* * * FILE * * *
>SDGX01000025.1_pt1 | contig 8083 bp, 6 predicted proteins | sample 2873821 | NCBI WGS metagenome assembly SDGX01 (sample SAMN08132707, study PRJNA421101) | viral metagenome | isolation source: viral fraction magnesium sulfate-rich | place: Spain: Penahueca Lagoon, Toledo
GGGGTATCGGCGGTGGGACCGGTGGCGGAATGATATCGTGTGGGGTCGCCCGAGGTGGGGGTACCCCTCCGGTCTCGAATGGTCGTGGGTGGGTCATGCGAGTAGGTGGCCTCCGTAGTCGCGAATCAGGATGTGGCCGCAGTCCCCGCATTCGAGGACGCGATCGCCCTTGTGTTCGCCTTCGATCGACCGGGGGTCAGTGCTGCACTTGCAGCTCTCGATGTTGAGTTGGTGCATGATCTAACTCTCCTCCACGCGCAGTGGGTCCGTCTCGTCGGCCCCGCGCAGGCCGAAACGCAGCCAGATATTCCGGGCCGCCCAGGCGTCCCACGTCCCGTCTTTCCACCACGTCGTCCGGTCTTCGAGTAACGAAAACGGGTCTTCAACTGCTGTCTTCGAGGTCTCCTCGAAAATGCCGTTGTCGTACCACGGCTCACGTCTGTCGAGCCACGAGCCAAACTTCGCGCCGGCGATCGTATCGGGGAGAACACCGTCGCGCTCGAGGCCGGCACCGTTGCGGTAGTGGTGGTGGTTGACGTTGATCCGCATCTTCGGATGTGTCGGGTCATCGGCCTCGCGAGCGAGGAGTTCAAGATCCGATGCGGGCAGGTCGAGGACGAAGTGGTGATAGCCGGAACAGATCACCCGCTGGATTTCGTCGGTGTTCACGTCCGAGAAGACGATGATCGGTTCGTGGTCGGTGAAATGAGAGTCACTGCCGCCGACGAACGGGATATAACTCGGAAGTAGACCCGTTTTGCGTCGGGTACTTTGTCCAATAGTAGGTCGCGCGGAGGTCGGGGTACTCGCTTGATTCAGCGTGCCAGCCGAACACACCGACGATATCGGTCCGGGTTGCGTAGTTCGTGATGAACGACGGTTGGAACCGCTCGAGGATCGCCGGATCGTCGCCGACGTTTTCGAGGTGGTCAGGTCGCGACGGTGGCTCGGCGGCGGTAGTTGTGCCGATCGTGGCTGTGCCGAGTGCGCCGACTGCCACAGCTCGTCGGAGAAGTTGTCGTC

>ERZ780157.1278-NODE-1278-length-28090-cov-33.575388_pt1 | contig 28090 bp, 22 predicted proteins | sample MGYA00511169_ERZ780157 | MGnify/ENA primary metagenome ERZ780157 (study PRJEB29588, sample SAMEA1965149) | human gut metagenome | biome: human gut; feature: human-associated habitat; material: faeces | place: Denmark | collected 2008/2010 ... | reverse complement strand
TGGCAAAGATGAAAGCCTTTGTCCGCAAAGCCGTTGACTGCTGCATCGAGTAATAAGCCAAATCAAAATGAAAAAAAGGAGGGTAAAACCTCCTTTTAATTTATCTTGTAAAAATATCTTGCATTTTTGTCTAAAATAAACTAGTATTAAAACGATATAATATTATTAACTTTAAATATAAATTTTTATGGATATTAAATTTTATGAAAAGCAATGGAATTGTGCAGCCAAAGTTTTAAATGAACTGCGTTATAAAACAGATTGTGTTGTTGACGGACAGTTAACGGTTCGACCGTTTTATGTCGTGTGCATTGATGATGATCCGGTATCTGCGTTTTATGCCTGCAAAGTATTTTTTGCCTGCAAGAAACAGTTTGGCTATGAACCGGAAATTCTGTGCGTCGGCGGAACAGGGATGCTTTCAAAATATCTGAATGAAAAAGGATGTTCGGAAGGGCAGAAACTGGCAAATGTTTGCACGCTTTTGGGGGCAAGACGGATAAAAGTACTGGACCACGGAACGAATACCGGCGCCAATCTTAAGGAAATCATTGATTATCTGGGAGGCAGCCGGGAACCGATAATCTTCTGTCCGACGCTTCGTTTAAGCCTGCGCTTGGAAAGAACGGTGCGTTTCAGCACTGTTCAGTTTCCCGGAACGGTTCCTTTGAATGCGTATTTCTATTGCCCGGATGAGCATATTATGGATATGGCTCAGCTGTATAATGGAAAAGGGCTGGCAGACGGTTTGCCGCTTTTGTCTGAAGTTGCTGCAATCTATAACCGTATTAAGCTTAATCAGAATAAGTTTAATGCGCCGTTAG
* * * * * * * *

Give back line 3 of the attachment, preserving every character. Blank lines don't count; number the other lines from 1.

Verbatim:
>ERZ780157.1278-NODE-1278-length-28090-cov-33.575388_pt1 | contig 28090 bp, 22 predicted proteins | sample MGYA00511169_ERZ780157 | MGnify/ENA primary metagenome ERZ780157 (study PRJEB29588, sample SAMEA1965149) | human gut metagenome | biome: human gut; feature: human-associated habitat; material: faeces | place: Denmark | collected 2008/2010 ... | reverse complement strand